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How hard would it actually be to fit something like this?

 

Ok, so I’ve never used a router before or jointed a laminate worktop but...

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Depends how accurate dims are. Could well be ripping some off back of all l/h units

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Posted (edited)
18 minutes ago, Oz07 said:

Depends how accurate dims are. Could well be ripping some off back of all l/h units

The 400mm unit (base and wall) to the left of the sink will be shrunk to 300mm.

 

There are design issues but I’ll save that for another time. The principle here is installation.

 

Plumbing and Electrical are sorted (sort of)

Edited by daiking

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What i am saying is one run is inbetween two fixed points. Its obviously harder to fit than a kitchen with 2 free edges. Like I say if the dims are tight you may have to rip some units narrower. For a joiner it's probably a 3/10 difficulty if I have to give it a number?!

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Fairly simple to DIY. Quick too if the units are assembled. As you have worked out, if the worktop is to be joined with a masons mitre and bolted underneath it is best done with a jig.

 

Cutting down and fitting end fillets and corner fillets takes a while but if they are well done make the job look professional.

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I used to fit kitchens and that is fairly simple but make sure the corner is 90’, i once had to fit a kitchen in a NEW extension, didn’t think about checking the corner, I had to hack inches out of the plaster to get in in!!. If your not confident with a router and jig might be best to get it done by a fitter (I used to do worktops fir two other kitchen fitters) there is a knack. If the units have pipe room at the back like , Howden’s, B@Q etc you can waste some of that to fit it in.if your cutting a 400 down to 300 the carcass is ok but what about the door?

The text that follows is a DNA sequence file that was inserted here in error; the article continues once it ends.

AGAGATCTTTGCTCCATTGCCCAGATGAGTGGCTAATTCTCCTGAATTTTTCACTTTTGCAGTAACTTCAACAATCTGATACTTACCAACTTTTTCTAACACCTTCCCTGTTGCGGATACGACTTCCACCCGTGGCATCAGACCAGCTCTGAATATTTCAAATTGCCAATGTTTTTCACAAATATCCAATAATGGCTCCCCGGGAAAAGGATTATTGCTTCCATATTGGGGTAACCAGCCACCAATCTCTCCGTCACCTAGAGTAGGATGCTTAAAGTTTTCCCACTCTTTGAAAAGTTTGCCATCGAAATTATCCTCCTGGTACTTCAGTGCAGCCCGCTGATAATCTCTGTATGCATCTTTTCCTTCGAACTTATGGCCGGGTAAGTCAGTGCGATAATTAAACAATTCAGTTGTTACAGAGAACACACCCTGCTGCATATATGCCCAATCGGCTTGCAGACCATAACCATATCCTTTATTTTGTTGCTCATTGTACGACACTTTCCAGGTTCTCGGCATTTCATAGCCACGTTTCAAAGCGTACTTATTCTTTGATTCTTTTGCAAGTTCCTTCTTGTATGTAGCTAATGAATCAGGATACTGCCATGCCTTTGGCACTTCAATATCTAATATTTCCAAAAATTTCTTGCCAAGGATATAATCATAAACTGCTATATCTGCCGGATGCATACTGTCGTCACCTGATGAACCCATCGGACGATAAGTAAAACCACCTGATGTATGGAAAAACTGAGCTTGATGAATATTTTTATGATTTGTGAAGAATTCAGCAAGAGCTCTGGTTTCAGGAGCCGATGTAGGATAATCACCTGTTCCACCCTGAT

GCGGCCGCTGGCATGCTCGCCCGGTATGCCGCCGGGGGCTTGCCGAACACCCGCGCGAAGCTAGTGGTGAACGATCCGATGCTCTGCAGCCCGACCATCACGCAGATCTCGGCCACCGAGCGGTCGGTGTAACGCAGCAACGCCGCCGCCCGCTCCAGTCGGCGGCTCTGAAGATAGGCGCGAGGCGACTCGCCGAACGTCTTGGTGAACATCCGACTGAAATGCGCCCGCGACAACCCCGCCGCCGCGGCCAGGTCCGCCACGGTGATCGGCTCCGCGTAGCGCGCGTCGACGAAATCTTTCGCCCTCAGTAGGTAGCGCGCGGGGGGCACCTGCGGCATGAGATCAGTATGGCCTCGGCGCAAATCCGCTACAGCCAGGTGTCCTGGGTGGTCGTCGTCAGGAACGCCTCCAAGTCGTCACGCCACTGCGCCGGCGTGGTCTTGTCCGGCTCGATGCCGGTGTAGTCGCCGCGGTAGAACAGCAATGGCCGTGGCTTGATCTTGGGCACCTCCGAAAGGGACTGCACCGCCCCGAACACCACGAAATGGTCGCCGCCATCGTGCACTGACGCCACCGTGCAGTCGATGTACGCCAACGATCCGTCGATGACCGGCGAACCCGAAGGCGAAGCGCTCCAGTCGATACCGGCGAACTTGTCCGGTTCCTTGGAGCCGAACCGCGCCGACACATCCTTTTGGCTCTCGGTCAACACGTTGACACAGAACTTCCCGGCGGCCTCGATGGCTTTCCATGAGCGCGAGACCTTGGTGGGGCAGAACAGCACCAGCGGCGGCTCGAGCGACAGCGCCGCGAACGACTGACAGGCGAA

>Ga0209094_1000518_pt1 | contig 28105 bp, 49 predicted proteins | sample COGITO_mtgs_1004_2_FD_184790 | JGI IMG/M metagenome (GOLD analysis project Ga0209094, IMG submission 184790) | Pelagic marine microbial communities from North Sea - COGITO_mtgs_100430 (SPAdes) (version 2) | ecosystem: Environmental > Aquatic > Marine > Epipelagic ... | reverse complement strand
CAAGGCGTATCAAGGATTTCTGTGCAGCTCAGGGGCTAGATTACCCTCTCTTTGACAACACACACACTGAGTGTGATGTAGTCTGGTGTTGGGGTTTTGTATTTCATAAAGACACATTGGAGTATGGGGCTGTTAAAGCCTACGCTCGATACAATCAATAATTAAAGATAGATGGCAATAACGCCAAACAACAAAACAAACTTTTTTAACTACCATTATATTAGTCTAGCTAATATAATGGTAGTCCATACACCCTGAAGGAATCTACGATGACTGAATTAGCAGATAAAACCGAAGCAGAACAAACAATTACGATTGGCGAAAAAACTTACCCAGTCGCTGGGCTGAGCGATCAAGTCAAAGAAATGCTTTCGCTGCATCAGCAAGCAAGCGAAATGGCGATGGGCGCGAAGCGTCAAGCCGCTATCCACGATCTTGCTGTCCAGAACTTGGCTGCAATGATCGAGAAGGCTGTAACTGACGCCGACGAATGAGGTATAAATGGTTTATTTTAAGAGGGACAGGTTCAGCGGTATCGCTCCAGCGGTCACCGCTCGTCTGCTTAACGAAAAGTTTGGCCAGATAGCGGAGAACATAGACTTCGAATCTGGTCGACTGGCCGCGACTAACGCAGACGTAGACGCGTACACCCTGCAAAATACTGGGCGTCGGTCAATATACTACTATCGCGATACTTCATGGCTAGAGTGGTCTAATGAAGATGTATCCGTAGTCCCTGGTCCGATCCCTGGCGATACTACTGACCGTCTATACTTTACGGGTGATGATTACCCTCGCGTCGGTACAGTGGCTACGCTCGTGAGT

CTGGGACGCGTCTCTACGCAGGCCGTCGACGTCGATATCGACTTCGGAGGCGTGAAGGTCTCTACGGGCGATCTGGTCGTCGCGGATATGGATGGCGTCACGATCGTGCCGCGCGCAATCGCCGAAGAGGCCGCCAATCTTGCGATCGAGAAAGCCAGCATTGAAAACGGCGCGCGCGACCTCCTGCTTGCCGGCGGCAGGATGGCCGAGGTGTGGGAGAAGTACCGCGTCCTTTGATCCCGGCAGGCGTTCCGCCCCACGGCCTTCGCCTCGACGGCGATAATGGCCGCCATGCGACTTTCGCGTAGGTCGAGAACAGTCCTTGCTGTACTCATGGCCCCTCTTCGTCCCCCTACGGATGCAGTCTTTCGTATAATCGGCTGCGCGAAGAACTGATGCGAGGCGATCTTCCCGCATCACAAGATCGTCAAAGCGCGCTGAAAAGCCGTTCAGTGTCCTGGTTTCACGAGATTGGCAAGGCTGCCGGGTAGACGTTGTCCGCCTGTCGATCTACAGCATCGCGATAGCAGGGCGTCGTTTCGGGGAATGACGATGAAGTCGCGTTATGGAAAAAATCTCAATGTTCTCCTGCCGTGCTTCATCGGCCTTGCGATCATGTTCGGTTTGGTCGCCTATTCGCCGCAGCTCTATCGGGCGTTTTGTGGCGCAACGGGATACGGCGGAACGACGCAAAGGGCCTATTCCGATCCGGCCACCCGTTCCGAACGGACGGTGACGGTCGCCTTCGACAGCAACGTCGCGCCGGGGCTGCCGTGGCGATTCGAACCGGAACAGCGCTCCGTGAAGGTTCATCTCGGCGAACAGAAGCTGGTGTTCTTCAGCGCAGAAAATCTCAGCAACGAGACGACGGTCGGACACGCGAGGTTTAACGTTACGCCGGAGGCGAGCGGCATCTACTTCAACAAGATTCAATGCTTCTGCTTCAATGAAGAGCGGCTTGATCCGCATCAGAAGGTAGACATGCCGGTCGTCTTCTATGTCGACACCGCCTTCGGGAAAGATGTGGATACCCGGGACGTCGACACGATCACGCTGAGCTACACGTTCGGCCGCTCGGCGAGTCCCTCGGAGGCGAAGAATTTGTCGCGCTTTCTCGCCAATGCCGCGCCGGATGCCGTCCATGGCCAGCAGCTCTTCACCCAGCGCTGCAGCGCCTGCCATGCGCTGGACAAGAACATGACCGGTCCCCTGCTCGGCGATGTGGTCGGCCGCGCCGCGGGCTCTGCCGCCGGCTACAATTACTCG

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Fitted a new kitchen just over 11 years ago. Borrowed a router and worktop jig - tested on some offcut to learn the process, then cut what I have been told are two very fine joints. So yes, you can DIY. Just be confident in your abilities, but do practice before. Oh, and use the correct tools.

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My advice if you are a novice and don't have professional tools, is to fit the units, get them fixed, nice and level and square, and then get a well trusted good joiner to come and cut and fit the worktops including the joint.

 

You don't in years to come be looking at your less than perfect DIY corner joint.

 

I know just the man up here but that is not much help to most. He did my Oak island worktop in a couple of hours:

 

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£750 says it’s worth a go

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@joe90 @Oz07 I would just a buy the smaller size unit than try to make a big one smaller.

 

moot anyway as the wall unit on the far right is the boiler and won’t be boxed in, so there will be space.

 

 

this is our utility btw not our kitchen so a fair degree of bodge is acceptable 

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Once you get really confident you can start designing and making your own jigs! 

 

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The floor is tiled but probably not perfectly level. Likewise the walls are probably not level or square. I may very well tile the upstand/backsplash area all the way along which will go some way to hiding a small gap and prevent me having to scribe the worktop to fit.

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Adjustable legs will take the problem out of an uneven floor, start at the lowest point, the kick board can always be cut down to fit the high spots (and you won’t notice it).

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